/ |

Marines’ Iguchi knows key to playoff success


NAGOYA — Having had the rare experience of collecting championship rings on both sides of the Pacific, Tadahito Iguchi knows what it takes to earn postseason victories.

The 35-year-old infielder, who won a pair of Japan Series titles with the Fukuoka Daiei Hawks and two World Series rings — one each with the Chicago White Sox and Philadelphia Phillies — said that it is significant to take advantage of a team’s first scoring chance in order to gain momentum in a playoff game.

“You’ve got to capitalize on the first opportunity you get in a game, that’s the No. 1 priority,” Iguchi said before Game 2 of the Japan Series at Nagoya Dome on Sunday.

“And also, you want to try to reduce mistakes as much as you can.

“It’s so difficult to have a big lead in this kind of stage. So you can grab momentum by giving your opponent (some) damage first.”

Iguchi, who returned from the major leagues and joined the Marines last season, added with a smile that his current club has a laid-back group of guys.

Chiba Lotte squeezed its way into the playoffs, winning its final three regular-season games. The club continued its sensational run in the postseason, eliminating the Seibu Lions and the Fukuoka Softbank Hawks to reach the Japan Series for the first time in five years.

“Since the last three games of the season, we’ve been playing in games we can’t afford to lose,” Iguchi said. “But it’s certainly led to our experience and we’ve gained some confidence now. (But) our players are so relaxed as if they aren’t in the Japan Series.”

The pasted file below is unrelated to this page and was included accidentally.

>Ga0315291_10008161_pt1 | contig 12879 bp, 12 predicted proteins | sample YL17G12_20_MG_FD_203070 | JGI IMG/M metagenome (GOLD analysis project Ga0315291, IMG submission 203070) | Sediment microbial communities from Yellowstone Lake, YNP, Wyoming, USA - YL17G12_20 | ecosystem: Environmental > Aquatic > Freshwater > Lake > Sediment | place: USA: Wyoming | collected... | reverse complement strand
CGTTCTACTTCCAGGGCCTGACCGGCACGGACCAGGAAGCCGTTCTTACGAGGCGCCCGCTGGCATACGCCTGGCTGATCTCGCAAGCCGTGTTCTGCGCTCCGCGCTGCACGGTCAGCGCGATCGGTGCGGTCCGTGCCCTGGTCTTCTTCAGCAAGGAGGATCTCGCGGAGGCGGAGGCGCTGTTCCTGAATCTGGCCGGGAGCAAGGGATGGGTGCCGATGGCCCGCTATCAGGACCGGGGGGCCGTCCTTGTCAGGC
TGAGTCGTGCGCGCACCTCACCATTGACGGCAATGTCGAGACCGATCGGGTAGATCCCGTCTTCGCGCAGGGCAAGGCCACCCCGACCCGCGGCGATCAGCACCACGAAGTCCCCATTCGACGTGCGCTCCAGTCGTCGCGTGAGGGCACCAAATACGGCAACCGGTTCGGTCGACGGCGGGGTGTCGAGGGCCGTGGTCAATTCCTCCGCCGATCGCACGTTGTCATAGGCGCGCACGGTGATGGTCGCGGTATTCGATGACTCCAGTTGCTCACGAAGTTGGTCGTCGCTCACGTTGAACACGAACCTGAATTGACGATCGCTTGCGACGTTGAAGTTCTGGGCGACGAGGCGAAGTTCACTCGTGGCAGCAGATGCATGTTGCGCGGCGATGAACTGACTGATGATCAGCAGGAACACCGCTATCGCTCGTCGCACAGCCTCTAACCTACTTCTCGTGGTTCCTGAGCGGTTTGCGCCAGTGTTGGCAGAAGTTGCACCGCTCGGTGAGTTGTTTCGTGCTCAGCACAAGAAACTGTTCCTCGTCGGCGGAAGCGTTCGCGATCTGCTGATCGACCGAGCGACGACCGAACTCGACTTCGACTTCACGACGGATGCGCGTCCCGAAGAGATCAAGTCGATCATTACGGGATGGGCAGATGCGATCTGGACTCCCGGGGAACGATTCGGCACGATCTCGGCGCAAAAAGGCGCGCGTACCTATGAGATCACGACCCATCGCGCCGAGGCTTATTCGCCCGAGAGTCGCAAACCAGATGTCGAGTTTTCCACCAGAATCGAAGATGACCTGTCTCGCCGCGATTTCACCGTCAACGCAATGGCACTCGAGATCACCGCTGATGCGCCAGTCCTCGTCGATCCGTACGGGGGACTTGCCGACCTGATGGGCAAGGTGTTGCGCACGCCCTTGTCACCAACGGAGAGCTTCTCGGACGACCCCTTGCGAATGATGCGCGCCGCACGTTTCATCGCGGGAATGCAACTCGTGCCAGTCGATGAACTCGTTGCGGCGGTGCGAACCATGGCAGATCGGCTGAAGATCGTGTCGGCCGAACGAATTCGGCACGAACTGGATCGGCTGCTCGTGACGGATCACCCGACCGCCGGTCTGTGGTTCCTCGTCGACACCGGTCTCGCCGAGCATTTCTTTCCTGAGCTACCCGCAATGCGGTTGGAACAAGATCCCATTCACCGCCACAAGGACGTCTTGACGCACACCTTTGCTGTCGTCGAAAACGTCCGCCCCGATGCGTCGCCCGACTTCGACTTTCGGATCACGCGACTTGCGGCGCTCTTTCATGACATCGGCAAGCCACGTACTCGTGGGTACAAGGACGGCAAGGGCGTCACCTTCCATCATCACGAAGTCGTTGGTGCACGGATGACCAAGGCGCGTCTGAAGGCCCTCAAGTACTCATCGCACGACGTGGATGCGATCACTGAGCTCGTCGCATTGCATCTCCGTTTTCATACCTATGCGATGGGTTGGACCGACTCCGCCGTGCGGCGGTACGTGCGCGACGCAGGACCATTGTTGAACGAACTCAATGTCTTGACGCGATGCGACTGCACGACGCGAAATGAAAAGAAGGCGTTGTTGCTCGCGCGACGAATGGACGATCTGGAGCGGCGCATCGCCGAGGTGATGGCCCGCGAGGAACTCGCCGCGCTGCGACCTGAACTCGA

Watch my legs: The Marines’ Yukifumi Okada suddenly got a chance to play in the second inning of Game 1 as Shoitsu Omatsu hurt his right hamstring while running the bases. But on Sunday the speedster said he’s ready to go and is eager to showcase his top skill.

“You can’t expect the long ball from me,” said Okada. “But I want to throw the opponent into disarray with my legs. Even if I’m on first, I want to come home with one hit.

“Also, I want to make a pitcher not be able to concentrate on a batter when I’m on base.”

National hero: Dragons pitcher Chen Wei-yin doesn’t only get attention from Chunichi fans. He’s also followed closely by his compatriots in Taiwan.

Case in point: Ni Wan-chun was at Nagoya Dome to report on the southpaw pitcher in the first two games of the Japan Series for baseball fans in Taiwan.

The Liberty Times reporter said before Sunday’s game that she was disappointed that Chen did not start in Game 1, and was crossing her fingers that he would take the mound in the series’ second game.

She said that Chen is perhaps the third-most famous baseball player in a foreign league, behind Wang Chien-ming of the Washington Nationals and Hu Chin-lung of the Los Angeles Dodgers.

Ni noted that Pacific League games are televised in Taiwan, but the postseason games, including the Japan Series, are not aired.

“He’s a real nice guy, outgoing,” Ni said with a smile after Chen was officially named the Game 2 starter.

“I hope he pitches well tonight.”

On a roll for 36 years: With a 5-2 win in Game 1, the Marines extended the franchise’s winning streak in the Japan Series to eight, dating back to the 1974 series, when the Lotte Orions faced the Chunichi Dragons.

Lotte’s last Japanese Fall Classic loss before Sunday’s Game 2 came in the third game of the ’74 series, in which the Dragons won 5-4.

The Marines, who swept the Hanshin Tigers in the 2005 series, have tied the Japan Series record for consecutive wins, shared by the Lions and Giants.